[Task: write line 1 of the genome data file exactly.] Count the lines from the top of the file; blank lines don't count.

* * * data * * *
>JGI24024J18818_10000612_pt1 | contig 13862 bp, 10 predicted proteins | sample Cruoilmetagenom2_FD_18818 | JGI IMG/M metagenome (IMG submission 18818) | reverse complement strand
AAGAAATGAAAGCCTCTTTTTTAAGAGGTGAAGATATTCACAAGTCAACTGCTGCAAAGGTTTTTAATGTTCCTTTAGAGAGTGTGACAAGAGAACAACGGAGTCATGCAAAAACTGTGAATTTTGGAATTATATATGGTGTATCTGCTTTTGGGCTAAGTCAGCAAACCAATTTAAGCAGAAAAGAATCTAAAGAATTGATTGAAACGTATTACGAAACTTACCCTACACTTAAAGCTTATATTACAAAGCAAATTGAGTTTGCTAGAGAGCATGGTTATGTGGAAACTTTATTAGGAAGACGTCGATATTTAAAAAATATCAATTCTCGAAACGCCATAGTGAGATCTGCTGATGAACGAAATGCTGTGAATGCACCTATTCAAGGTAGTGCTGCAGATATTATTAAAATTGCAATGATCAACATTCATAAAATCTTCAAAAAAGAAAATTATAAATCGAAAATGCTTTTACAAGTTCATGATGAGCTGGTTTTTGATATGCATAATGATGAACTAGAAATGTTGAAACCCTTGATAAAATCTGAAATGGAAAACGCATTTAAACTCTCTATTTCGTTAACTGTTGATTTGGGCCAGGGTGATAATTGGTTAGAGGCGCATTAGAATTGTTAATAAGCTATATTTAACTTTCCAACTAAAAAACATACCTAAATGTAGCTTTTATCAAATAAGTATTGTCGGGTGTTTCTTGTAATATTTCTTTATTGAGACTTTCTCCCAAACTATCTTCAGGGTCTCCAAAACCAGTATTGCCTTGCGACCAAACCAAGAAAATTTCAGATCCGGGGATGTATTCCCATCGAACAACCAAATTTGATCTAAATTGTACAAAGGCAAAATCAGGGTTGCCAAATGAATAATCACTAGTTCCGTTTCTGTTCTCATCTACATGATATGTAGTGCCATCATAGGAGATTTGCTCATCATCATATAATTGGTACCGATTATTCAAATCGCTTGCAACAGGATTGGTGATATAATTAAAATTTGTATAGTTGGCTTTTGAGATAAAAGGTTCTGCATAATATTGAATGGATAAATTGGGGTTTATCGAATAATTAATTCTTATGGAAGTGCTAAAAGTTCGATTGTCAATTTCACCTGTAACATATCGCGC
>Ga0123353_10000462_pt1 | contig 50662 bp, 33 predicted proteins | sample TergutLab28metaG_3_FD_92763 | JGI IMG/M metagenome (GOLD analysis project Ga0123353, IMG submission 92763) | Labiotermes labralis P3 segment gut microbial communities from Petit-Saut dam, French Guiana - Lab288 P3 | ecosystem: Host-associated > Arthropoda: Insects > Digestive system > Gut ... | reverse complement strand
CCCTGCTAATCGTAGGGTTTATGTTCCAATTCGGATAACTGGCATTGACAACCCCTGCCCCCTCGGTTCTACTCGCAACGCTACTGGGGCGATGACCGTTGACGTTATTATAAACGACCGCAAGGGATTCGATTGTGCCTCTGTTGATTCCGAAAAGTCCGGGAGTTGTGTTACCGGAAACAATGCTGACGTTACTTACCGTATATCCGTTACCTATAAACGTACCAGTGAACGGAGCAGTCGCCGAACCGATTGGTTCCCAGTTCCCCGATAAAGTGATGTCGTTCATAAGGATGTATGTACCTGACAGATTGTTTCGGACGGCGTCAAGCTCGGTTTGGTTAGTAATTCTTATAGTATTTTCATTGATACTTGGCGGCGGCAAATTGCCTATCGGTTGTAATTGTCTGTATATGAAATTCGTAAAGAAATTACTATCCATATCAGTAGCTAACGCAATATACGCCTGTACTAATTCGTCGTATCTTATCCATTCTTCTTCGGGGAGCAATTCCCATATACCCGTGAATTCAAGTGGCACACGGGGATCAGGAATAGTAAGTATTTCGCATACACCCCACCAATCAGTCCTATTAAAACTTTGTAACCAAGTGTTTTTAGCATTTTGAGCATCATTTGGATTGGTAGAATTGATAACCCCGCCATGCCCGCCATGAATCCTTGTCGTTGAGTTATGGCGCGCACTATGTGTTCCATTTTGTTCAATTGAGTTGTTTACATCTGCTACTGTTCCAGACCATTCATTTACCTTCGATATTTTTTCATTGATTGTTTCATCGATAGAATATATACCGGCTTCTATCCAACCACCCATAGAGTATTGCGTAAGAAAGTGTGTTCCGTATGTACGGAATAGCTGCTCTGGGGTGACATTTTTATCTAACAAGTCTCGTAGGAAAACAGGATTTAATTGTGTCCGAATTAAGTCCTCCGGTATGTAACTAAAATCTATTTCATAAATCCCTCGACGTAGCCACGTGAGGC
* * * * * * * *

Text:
>JGI24024J18818_10000612_pt1 | contig 13862 bp, 10 predicted proteins | sample Cruoilmetagenom2_FD_18818 | JGI IMG/M metagenome (IMG submission 18818) | reverse complement strand